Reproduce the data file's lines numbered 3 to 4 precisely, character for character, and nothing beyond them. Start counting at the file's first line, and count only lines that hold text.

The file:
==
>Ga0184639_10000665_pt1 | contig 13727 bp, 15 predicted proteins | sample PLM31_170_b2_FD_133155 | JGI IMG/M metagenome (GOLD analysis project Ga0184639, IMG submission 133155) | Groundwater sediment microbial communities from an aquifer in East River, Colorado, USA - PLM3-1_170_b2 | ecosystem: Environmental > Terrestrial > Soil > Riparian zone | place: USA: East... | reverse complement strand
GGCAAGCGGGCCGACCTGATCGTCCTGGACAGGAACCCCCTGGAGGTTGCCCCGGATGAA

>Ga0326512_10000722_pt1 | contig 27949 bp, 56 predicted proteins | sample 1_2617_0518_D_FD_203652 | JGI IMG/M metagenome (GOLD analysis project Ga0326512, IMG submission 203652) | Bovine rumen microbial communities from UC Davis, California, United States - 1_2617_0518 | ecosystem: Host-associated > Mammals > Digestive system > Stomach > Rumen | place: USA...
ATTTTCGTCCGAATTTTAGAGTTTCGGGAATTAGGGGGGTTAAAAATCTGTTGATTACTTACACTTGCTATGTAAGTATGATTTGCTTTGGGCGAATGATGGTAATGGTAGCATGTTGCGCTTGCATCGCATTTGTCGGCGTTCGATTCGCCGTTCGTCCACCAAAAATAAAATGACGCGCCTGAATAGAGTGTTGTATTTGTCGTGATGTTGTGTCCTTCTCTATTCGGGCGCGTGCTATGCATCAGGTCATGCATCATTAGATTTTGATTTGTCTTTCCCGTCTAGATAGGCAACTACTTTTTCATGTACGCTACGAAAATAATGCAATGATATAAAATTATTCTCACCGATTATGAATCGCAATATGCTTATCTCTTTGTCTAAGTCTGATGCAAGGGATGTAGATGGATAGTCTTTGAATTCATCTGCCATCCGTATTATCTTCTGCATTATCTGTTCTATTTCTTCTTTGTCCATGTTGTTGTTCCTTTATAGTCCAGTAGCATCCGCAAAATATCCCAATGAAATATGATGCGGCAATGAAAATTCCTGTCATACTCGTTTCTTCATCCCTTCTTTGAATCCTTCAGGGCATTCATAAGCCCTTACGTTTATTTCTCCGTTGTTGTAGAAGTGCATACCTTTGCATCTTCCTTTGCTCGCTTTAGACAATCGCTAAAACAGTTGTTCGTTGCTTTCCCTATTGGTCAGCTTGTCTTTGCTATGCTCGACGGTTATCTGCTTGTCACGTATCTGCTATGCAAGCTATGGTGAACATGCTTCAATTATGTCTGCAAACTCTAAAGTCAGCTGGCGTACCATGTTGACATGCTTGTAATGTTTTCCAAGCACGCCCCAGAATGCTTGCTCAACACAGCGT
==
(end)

>Ga0326512_10000722_pt1 | contig 27949 bp, 56 predicted proteins | sample 1_2617_0518_D_FD_203652 | JGI IMG/M metagenome (GOLD analysis project Ga0326512, IMG submission 203652) | Bovine rumen microbial communities from UC Davis, California, United States - 1_2617_0518 | ecosystem: Host-associated > Mammals > Digestive system > Stomach > Rumen | place: USA...
ATTTTCGTCCGAATTTTAGAGTTTCGGGAATTAGGGGGGTTAAAAATCTGTTGATTACTTACACTTGCTATGTAAGTATGATTTGCTTTGGGCGAATGATGGTAATGGTAGCATGTTGCGCTTGCATCGCATTTGTCGGCGTTCGATTCGCCGTTCGTCCACCAAAAATAAAATGACGCGCCTGAATAGAGTGTTGTATTTGTCGTGATGTTGTGTCCTTCTCTATTCGGGCGCGTGCTATGCATCAGGTCATGCATCATTAGATTTTGATTTGTCTTTCCCGTCTAGATAGGCAACTACTTTTTCATGTACGCTACGAAAATAATGCAATGATATAAAATTATTCTCACCGATTATGAATCGCAATATGCTTATCTCTTTGTCTAAGTCTGATGCAAGGGATGTAGATGGATAGTCTTTGAATTCATCTGCCATCCGTATTATCTTCTGCATTATCTGTTCTATTTCTTCTTTGTCCATGTTGTTGTTCCTTTATAGTCCAGTAGCATCCGCAAAATATCCCAATGAAATATGATGCGGCAATGAAAATTCCTGTCATACTCGTTTCTTCATCCCTTCTTTGAATCCTTCAGGGCATTCATAAGCCCTTACGTTTATTTCTCCGTTGTTGTAGAAGTGCATACCTTTGCATCTTCCTTTGCTCGCTTTAGACAATCGCTAAAACAGTTGTTCGTTGCTTTCCCTATTGGTCAGCTTGTCTTTGCTATGCTCGACGGTTATCTGCTTGTCACGTATCTGCTATGCAAGCTATGGTGAACATGCTTCAATTATGTCTGCAAACTCTAAAGTCAGCTGGCGTACCATGTTGACATGCTTGTAATGTTTTCCAAGCACGCCCCAGAATGCTTGCTCAACACAGCGT